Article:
Curating Needs

Last updated January 11, 2019

Partially using this as a note to self, but thought I'd throw these out there rather than only squirrel the links away as bookmarks. To any curators or potential-curators looking for a task, here are:

* Stranded taxa that have observations (89 taxa)
* Spam patrol (a lot)
* Unresolved flags (thousands)

If you're not a curator but interested in lending a hand with the site taxonomy and/or other needs, read through the Curator Guide (https://www.inaturalist.org/pages/curator+guide) and shoot an email to help@inaturalist.org. : )

Common Flag Resolution Recommendations


* Pornographic images or anything that needs to be deleted swiftly - You can hide this type of inappropriate content by flagging as spam (hides from anyone who isn't an iNat curator/admin). Then email help@inaturalist.org requesting deletion.

* Spam - 99+ times out of a 100, spam flags should be left unresolved. iNat's definition of spam is anything clearly intended to make money. If it is actual spam, like blocks of text intended to drive search engine rankings, links to commercial websites, or blatant product advertisement, leave the flag unresolved.

* Flagged as spam, but it's not spam - There is a "3 strikes" rule with spam flags. If a user's comments, observations, messages, or other content is flagged as spam 3 times, their account is suspended. Sometimes people are suspended when they shouldn't be! If a comment or message is flagged, I've found that more often than not, those flags are false positives. If a comment doesn't look like spam, resolve the flag. If a message is flagged and the user looks legit, there is a boilerplate response here. If inappropriate content is flagged as spam, resolve the spam flag and reflag as inappropriate if needed. Spam flags should only be used for content intended to make money.

* Duplicate observation - Check if it's actually a duplicate. Sometimes the user has uploaded the same photo but observed 2 different organisms. Otherwise, iNat staff have instructed us to flag duplicates and leave the flags unresolved.

* Missing taxon or taxon changes - follow the Curator Guide and add the taxon or commit the taxon change, if appropriate. Be sure to check the taxonomic policies every once in a while as they do change.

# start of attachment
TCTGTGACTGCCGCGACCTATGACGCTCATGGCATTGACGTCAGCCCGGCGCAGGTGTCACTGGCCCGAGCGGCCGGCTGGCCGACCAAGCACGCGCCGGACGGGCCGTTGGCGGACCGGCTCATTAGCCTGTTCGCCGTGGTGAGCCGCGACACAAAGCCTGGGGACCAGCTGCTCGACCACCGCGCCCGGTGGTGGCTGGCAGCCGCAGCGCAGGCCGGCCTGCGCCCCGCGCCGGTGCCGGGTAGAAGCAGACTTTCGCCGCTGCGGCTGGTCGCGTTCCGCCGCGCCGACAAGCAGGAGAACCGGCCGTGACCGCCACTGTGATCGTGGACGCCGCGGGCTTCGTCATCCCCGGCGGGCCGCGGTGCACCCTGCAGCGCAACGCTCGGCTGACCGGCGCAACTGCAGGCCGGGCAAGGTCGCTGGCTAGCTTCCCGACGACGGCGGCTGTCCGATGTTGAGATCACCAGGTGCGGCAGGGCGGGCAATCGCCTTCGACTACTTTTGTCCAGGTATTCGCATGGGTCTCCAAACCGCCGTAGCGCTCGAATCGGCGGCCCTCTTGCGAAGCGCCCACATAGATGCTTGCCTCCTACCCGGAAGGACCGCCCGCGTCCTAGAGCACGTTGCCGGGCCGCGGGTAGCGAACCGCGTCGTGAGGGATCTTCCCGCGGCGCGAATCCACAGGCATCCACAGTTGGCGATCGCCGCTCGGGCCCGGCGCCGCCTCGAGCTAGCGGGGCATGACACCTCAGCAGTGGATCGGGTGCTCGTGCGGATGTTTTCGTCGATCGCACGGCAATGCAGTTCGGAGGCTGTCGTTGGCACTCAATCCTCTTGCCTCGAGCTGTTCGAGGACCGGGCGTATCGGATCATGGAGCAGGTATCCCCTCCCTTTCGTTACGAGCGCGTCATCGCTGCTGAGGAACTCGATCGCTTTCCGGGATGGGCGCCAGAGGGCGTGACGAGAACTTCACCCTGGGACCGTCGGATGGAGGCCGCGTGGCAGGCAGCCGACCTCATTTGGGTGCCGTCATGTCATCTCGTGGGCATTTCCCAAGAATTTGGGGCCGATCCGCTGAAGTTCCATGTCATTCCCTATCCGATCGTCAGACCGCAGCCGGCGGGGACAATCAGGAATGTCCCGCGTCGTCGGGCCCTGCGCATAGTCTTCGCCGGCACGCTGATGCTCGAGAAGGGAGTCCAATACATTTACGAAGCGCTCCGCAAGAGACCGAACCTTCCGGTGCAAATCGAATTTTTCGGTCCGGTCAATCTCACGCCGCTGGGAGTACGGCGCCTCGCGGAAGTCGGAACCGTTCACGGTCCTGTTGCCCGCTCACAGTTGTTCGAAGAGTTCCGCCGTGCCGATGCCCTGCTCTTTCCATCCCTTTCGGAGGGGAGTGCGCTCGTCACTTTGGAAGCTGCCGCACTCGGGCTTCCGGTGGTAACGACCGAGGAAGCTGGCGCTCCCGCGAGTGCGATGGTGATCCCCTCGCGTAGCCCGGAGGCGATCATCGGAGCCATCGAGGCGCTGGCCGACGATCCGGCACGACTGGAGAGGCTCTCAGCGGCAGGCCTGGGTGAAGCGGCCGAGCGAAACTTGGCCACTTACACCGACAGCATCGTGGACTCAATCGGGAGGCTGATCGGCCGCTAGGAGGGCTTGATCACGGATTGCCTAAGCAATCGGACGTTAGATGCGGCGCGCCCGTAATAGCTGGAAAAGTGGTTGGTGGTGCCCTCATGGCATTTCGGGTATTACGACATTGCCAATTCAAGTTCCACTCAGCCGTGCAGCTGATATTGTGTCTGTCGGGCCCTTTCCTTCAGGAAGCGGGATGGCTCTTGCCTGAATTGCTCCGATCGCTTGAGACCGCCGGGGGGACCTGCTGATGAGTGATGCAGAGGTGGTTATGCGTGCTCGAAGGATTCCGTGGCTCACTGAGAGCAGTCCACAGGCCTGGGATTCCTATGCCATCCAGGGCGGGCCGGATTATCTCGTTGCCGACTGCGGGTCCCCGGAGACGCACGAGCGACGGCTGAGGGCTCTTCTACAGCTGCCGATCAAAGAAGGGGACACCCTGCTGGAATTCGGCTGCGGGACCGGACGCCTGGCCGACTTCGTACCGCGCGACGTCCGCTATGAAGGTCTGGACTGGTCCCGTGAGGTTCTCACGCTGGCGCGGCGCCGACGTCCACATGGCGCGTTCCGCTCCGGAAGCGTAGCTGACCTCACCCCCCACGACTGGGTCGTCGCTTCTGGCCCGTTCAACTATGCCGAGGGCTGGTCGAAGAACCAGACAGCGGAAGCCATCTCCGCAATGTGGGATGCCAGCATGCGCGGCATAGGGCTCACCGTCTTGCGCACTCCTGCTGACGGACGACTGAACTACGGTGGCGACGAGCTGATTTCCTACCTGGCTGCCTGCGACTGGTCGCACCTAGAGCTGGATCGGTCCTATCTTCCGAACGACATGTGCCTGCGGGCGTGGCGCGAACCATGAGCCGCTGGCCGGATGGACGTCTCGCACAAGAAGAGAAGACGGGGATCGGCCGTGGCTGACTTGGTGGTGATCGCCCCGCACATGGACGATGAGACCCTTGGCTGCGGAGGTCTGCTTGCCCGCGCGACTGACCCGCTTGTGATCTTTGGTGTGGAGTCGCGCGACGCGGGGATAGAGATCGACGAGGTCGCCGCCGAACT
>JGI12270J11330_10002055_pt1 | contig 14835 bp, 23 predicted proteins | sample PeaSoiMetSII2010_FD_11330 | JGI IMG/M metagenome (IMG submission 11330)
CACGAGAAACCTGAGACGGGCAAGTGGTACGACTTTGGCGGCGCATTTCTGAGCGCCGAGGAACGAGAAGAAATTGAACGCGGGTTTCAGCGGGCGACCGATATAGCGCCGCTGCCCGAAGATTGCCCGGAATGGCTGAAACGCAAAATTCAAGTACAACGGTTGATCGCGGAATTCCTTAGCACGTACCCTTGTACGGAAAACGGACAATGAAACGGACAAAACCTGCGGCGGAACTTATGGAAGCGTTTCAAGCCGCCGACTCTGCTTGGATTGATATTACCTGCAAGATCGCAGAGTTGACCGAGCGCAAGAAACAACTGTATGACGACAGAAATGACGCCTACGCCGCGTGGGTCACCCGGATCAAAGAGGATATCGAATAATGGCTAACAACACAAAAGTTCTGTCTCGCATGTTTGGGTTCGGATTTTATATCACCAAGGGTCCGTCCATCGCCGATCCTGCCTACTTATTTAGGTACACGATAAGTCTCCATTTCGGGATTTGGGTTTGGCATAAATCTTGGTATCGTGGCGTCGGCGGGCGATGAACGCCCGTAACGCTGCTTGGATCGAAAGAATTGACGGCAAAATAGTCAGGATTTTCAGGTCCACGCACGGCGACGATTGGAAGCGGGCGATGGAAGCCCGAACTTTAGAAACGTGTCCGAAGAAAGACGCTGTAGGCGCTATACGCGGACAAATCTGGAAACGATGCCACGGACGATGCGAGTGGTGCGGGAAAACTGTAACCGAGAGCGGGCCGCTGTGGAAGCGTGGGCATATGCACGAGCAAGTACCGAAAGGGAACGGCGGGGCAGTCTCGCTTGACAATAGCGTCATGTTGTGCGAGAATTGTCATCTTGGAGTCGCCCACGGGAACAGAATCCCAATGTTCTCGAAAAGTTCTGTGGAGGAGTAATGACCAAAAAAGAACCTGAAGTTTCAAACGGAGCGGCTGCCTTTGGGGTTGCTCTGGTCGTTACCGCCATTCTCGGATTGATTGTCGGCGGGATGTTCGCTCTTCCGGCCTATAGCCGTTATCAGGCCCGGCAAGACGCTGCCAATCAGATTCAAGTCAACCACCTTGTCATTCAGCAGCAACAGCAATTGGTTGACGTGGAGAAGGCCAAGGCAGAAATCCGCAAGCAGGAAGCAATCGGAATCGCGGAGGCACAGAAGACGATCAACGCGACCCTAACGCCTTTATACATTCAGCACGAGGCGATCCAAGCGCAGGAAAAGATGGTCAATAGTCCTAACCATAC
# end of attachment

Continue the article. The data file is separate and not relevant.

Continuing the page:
* Not an organism - If it's a new user, guide them toward appropriate use of iNat and mark it as no evidence of organism in the Data Quality Assessment section (DQA).

* Observation of a human - just ID as human and resolve the flag.

* Trolling - It's usually best to just ignore someone who's clearly trolling. You can use the DQA to mark it as not wild or no evidence of organism if appropriate. If it's a pattern of bad behavior, especially if it's affecting other users' observations, send an email to help@inaturalist.org explaining the situation, with URLs.

* Observation rather than photo is flagged as copyright infringement: Resolve the flag and flag the photo(s) as copyright infringement directly.

* Incorrect, but well-intentioned ID is flagged: Resolve the flag and let the user know that IDs shouldn't be flagged unless they're clearly malicious or purposefully incorrect.

* Photo on taxon page incorrectly identified: Remove the photo and/or let them know how they can adjust the photos themselves.

* Taxon needs to be marked as native/introduced in a certain place: Change the status and provide instruction on how they can do this themselves, which are listed here: https://www.inaturalist.org/pages/curator+guide#flags


Previously on: Dealing with low quality observations and inappropriate content on iNaturalist

Publicado por bouteloua bouteloua, 01 de septiembre de 2018

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And the award for curator of the century goes to.... "bouteloua!" :) Thanks for all that you do on iNat, cassi.

Publicado por sambiology hace alrededor de 1 año (Marca)

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